It requires patience to understand Philamon Webster Rodgers, or Phil Rodgers-Perdido Bay, as The Professional Golfers' Association lists him. Rodgers (see cover) is 24, with crew-cut blond hair, a face full of freckles and a stomach that gently overlaps his belt. He looks a lot like Jack Nicklaus, so much so that people are always coming up to him and saying, "Hi, Jack." This bugs him. He believes it should be the other way around—but Phil Rodgers would think that, for he is the brashest, loudest, cockiest man in golf.
Rodgers has spent only one full year on the pro tour, but he wouldn't hesitate to tell Arnold Palmer what is wrong with his swing. "I have a mental picture of everyone's swing," he says. "I can tell when a guy is off." Rodgers offers such pronouncements in the kind of booming voice usually reserved for shouting "Fore!" When he says "Good morning" it sounds more like a challenge than a greeting. He has an unsettling habit of interrupting people in mid-sentence with "huh?" or "what?" and his language has made many a gallery blush.
As for his golf game, it is good and he doesn't mind saying so. On the final day of the 1962 Los Angeles Open someone asked one of the pros if he thought Rodgers, who was leading the tournament, might feel the pressure. "Heck, no," said the pro. "He won't feel a thing because he thinks he's three times better than he really is." Rodgers, as if to prove the point, shot a record-breaking 62 to win.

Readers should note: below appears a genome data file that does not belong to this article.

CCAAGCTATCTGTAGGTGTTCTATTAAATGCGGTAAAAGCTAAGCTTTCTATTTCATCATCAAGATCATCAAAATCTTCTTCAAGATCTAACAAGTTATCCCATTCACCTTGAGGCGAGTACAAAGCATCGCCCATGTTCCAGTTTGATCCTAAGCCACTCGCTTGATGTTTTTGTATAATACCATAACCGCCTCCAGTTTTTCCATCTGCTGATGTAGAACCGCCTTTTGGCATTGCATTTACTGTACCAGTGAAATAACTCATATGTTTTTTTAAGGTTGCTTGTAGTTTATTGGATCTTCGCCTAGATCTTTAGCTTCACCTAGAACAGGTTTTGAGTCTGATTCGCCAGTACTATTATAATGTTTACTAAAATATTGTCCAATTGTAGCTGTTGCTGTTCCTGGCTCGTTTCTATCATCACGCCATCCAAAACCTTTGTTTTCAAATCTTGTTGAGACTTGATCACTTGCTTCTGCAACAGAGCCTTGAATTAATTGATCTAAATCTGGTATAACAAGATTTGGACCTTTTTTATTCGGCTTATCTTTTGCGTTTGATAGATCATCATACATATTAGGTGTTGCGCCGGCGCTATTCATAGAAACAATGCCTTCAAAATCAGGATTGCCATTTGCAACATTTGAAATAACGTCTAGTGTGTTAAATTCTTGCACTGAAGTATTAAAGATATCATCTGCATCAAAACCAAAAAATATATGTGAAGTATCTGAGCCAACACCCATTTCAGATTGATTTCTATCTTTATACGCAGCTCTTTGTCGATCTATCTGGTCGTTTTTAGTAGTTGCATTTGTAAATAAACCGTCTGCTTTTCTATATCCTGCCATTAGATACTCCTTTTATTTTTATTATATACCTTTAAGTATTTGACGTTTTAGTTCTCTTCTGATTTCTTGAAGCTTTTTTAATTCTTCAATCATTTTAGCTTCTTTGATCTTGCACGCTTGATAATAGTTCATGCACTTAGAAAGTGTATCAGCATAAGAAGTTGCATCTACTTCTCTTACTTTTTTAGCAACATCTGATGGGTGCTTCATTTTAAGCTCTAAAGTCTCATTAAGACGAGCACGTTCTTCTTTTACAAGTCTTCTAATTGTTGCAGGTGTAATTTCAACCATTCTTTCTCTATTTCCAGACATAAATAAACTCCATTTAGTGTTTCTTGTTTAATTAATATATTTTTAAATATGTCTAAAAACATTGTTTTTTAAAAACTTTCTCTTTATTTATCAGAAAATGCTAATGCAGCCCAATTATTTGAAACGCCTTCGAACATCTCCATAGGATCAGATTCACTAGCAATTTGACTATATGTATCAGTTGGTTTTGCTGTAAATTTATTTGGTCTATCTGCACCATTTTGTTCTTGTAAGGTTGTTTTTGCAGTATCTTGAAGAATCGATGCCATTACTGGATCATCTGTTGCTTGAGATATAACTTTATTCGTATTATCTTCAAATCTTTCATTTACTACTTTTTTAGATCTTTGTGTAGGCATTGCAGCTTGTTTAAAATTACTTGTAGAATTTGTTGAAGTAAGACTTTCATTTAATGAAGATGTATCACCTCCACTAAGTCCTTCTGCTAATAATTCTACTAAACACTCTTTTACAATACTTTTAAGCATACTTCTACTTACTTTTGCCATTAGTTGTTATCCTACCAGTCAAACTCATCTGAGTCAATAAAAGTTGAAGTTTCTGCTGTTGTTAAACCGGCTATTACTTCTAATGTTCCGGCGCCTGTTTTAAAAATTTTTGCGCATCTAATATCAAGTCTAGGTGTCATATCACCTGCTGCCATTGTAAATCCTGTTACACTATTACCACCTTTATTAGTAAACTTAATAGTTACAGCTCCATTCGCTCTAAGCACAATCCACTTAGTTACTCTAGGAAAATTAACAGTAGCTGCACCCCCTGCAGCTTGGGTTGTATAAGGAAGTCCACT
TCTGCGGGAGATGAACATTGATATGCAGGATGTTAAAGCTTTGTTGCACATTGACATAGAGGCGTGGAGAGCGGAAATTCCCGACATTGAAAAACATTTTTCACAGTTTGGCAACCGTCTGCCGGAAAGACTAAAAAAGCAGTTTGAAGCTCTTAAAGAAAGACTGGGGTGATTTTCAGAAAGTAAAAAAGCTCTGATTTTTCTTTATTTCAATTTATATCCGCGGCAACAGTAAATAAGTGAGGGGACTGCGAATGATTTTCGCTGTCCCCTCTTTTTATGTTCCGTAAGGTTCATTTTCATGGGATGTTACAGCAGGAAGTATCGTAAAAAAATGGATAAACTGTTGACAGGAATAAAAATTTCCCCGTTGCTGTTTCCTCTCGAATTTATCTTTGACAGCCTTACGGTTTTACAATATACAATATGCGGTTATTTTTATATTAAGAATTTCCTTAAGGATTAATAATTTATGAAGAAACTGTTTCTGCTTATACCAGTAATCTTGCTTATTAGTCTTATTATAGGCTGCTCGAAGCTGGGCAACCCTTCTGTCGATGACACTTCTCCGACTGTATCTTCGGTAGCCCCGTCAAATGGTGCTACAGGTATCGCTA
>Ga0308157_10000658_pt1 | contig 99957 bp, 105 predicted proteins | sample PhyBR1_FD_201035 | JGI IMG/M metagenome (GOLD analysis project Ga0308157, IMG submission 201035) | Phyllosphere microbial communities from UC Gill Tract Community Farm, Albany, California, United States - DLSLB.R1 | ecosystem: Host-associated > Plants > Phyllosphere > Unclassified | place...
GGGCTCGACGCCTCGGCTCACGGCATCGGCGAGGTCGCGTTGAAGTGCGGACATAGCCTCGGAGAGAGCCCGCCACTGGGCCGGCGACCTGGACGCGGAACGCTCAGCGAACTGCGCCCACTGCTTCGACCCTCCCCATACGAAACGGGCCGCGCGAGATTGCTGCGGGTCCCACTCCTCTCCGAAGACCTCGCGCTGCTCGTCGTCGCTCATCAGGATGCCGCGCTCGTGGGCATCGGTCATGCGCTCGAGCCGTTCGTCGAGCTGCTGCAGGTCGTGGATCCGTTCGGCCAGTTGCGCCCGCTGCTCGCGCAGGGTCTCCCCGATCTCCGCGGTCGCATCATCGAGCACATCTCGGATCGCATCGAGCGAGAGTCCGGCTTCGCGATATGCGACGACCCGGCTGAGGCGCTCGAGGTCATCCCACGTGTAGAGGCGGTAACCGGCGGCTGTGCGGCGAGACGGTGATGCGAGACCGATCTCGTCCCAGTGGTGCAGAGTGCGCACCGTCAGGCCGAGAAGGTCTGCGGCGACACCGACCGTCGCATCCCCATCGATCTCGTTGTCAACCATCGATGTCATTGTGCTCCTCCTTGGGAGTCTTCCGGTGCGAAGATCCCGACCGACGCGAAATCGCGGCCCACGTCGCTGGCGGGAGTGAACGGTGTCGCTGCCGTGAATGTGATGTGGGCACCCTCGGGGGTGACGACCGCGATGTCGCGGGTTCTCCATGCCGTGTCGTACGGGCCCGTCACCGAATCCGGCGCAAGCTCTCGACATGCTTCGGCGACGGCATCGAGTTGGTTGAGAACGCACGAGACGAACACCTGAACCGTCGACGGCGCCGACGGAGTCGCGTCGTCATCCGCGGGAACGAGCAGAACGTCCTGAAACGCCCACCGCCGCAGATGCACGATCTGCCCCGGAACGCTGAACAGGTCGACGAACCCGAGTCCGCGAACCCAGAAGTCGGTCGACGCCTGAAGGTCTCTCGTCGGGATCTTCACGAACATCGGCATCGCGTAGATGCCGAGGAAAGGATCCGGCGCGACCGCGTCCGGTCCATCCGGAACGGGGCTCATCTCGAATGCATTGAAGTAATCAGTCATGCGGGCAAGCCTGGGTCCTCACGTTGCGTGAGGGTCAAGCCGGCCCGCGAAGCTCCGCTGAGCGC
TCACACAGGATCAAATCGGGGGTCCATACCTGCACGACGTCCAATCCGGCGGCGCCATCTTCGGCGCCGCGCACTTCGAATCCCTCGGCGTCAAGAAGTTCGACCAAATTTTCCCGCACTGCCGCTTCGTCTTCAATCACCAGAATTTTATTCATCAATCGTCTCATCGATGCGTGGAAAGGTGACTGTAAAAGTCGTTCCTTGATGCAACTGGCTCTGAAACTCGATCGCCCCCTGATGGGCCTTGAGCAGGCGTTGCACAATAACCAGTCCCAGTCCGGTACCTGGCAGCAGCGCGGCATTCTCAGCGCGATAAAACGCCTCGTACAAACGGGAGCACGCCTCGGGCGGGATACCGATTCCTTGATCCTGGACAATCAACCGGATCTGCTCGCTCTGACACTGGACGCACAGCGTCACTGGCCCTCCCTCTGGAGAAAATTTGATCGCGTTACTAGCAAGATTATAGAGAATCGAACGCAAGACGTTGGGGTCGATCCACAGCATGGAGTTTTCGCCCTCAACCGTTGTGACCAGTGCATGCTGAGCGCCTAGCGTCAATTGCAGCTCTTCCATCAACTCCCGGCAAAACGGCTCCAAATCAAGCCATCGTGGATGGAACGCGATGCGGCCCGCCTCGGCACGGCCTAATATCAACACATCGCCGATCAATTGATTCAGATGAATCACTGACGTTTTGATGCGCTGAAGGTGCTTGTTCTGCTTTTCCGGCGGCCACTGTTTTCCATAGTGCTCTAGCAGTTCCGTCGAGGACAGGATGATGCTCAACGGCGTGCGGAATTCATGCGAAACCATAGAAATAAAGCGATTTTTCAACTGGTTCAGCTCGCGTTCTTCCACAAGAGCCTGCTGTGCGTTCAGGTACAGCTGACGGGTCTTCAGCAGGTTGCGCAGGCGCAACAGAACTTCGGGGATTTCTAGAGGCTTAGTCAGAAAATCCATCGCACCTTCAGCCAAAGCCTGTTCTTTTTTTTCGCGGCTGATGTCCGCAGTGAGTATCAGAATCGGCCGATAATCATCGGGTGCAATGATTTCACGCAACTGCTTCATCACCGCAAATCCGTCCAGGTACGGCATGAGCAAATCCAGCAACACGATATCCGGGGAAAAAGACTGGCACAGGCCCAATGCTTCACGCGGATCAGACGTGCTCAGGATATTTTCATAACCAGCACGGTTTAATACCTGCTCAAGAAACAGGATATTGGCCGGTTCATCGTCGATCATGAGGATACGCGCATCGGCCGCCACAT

What annoys some pros most of all is that this year Phil Rodgers may be every bit as good as he thinks he is. In 1962 he earned $32,000, 11th best on the circuit. He won tournaments in Los Angeles and Tucson, and finished third in both the British Open—where the press was highly critical of his bumptious behavior—and the U.S. Open. He might very well have won the U.S. Open, where he was only two strokes back, had his tee shot on the 17th hole in the first round not landed in a spruce tree. The ball was stuck in a branch about waist-high and Rodgers, rather than take a two-stroke penalty, elected to swing at it with his sand iron. Three swings later the ball was still nestled in the branch. On the fourth swing it fell, and Rodgers finished the hole with an 8. Now, months later, he can laugh about the incident. He even considered sending Christmas cards showing a golf ball wedged in the branches of a Christmas tree.
January 14, 1963
A vicious game
Though Jack Nicklaus won the U.S. Open, members of the PGA are divided as to which of the two, Rodgers or Nicklaus, was the best rookie on the pro tour. "Rodgers has more shots," says Bob Goalby. "And he's got confidence you can't believe."
"I've never seen a player with more innate ability," says Paul Runyan, a former PGA champion. Runyan, who teaches at the La Jolla (Calif.) Country Club, is one of the few people whose advice Rodgers will follow. "You play best when you're vicious, Philip," Runyan said to him recently. "If you must wear your cockiness on your sleeve to play well, then do it."